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Russian says remains of last Tsar's son identified
July 16, 2008 / 8:00 AM / 9 years ago

Russian says remains of last Tsar's son identified

<p>Russian monarchists display a portrait of the last tsar Nicholas II and his image of the Orthodox saint, unrecognised by the mainstream church, during a procession May 19 to celebrate the 130th anniversary of the sovereign murdered by Bolshevik rulers in 1918 in this May 19, 1998 file photo. REUTERS/Dima Korotayev</p>

YEKATERINBURG, Russia (Reuters) - Russia said on Wednesday that charred remains found in a pit belonged to Tsar Nicholas II’s only son and his daughter, exactly 90 years after the Bolsheviks shocked the world by murdering the last Tsar.

Moscow’s confirmation that the remains included those of Tsar Nicholas’s 13-year-old heir, Prince Alexei, came as hundreds of Russians flocked to a church built on the site where the family was gunned down by Bolshevik executioners.

Nicholas II, lampooned by the Soviets as a failure, is considered by many Russians today as a martyr and presented as a symbol of the imperial glory which many now seek to recapture.

In a sign of renewed interest, the last Tsar is in first place in an Internet poll to select the greatest Russians, having overtaken Soviet dictator Josef Stalin this week.

“He is a symbol of a great and powerful Russia who also did great things for the country,” 18-year-old Yevgeny Chindyasky said at the Church on the Blood where Russian Orthodox believers gathered to mark the 90th anniversary of the Tsar’s execution.

The Bolsheviks shot the Tsar and his family on the night of July 16-17, 1918 in the basement of a merchant’s house in the city of Yekaterinburg, 1,450 km (900 miles) east of Moscow. Their bodies were burnt, doused in acid and dumped in pits.

Remains believed to belong to the Tsar, his wife and three of his daughters were exhumed after the collapse of the Soviet Union. They were reburied in 1998 in the imperial crypt of the St Peter and Paul Cathedral in St Petersburg.

But Prince Alexei Nikolayevich and 19-year-old Grand Duchess Maria Nikolayevna were not among those remains.

Last year bone fragments and teeth belonging to two young people were found about 70 meters (77 yards) away from the site where Russia’s imperial rulers had been buried.

<p>A woman places flowers on the monument of the Tsar Nicholas II during the unveiling ceremony in Podolsk, Russia, in this July 28, 1998 file photo. REUTERS/Alexander Natruskin</p>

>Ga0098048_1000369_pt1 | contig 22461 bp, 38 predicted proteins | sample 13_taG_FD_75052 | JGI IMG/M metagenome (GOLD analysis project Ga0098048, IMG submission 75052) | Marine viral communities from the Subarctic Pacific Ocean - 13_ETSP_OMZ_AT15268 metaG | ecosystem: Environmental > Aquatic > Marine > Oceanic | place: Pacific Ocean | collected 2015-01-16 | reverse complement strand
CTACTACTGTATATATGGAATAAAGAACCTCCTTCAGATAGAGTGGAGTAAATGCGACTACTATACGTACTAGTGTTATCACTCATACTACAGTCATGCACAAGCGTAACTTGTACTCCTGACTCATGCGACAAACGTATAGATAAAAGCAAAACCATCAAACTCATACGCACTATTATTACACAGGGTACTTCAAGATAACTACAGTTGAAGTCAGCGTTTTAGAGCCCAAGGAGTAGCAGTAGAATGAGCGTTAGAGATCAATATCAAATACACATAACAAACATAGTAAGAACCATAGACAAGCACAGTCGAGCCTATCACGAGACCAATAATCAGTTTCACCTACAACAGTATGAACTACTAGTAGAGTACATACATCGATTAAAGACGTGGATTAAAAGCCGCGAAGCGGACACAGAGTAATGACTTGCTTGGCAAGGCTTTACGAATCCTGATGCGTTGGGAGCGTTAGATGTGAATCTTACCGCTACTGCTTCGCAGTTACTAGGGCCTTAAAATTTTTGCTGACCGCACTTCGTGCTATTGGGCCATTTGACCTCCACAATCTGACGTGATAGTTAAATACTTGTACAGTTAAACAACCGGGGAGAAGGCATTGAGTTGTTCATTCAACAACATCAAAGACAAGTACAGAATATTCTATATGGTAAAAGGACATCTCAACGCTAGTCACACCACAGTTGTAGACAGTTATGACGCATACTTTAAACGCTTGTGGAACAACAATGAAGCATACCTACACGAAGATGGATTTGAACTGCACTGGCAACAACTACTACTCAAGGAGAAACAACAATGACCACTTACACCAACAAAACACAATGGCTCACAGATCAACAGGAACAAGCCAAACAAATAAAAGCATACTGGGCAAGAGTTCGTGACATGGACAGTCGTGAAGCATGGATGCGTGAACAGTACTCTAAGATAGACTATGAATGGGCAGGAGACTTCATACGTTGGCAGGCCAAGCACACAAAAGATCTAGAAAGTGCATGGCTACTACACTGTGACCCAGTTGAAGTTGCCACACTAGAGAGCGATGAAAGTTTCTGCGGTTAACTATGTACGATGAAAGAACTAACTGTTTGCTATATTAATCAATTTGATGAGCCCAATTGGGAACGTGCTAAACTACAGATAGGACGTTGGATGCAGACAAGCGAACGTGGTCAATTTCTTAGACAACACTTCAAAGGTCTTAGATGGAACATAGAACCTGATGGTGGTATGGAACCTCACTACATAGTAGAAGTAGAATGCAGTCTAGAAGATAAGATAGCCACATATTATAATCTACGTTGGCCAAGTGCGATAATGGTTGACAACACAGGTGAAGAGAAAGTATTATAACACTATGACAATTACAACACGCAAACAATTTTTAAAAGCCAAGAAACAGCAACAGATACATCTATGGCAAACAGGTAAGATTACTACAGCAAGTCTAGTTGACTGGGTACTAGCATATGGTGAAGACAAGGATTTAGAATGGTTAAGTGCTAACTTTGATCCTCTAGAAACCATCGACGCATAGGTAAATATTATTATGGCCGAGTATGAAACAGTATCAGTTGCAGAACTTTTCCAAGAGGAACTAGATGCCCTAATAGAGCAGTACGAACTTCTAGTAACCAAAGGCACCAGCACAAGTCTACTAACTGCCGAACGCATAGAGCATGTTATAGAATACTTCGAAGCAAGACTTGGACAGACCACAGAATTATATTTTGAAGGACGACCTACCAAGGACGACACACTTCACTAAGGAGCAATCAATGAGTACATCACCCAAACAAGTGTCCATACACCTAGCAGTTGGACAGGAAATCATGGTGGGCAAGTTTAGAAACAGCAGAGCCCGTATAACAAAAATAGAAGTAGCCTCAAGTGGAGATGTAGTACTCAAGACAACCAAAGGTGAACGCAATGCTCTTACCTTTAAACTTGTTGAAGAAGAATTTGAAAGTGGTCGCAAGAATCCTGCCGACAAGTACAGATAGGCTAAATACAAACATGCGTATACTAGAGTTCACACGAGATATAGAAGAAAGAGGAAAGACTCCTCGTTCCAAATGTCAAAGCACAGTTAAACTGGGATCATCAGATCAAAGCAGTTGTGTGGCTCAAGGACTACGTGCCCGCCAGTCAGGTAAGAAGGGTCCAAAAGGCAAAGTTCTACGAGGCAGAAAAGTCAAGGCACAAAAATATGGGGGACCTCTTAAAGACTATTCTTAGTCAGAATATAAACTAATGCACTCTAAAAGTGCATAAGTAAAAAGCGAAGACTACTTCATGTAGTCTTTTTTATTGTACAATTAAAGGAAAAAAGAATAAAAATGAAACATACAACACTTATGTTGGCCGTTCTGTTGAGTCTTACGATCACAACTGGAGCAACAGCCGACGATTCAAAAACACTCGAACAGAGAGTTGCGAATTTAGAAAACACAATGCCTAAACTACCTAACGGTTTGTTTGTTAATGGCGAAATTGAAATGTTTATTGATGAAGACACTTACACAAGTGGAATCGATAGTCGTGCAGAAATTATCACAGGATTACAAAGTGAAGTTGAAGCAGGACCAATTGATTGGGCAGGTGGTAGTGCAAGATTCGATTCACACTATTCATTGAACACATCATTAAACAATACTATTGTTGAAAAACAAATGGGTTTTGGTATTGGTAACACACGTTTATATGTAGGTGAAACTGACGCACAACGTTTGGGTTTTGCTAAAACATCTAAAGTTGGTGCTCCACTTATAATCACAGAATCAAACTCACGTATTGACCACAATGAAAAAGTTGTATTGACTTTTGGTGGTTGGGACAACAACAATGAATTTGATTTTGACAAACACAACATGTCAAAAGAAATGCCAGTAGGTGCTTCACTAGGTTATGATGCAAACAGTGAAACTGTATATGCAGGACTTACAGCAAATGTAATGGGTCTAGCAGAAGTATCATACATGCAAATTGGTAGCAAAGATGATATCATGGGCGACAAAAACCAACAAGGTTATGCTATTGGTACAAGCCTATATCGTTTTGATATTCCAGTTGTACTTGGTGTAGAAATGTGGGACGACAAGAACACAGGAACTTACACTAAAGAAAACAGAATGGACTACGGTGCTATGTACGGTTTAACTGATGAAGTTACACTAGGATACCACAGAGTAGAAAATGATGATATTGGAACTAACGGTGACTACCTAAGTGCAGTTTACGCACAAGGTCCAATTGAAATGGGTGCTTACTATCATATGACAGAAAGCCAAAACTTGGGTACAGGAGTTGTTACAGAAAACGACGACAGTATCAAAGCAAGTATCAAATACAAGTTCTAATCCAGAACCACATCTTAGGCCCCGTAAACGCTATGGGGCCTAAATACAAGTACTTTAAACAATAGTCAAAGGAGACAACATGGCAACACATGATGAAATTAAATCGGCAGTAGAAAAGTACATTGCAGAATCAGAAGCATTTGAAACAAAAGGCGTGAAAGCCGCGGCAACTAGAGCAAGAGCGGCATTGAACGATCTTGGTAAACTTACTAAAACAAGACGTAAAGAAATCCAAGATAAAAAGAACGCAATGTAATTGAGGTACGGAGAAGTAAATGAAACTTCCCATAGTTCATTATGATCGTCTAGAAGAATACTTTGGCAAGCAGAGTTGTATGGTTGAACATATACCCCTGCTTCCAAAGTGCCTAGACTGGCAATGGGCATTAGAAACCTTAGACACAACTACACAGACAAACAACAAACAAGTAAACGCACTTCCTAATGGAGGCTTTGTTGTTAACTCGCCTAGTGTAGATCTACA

TEETH AND FILLINGS

Forensic scientists said molar teeth and amalgam fillings found with the new remains matched those found among the remains of the other members of the royal family.

Scull fragments showed injuries consistent with bullet wounds. Numerous genetic tests showed the remains of both groups belonged to one family group.

“The overall scientific results, which were based on DNA tests using three genetic systems, agrees with the hypothesis that in the second burial site the remains of Grand Duchess Maria and Tsarevich Alexei have been found,” the Prosecutor-General’s Office said in a statement.

Since the collapse of the Soviet Union in 1991, the Kremlin and many Russians have sought to reconnect with their pre-revolutionary past.

President Dmitry Medvedev has said he admires Nicholas II, whom many historians blame for being too weak and setting Russia on a path to civil war and dictatorship.

Grigory Shabalin, a clean shaven 63-year-old Russian who had traveled from his home in Riga to the Yekaterinburg church, gave his explanation for the widely differing views.

“As a person he had a very kind, good heart but as tsar and a leader he was weak,” he said. “But of course Russians want the image of a strong leader, that’s what people need.”

The Russian Orthodox church has canonized the Tsar and his family as martyrs. “His life ended in tragedy but then it began again. That’s what we’re celebrating today,” Nadia Basharova, 50, said as she listened to a priest sing.

By the afternoon about 1,000 people had gathered at the Church on the Blood, which is just a 20-minute walk away from a statue of Vladimir Lenin, the architect of the Soviet Union who is blamed by many for the murder of the Tsar and his family.

Writing by Guy Faulconbridge and James Kilner, editing by Philippa Fletcher

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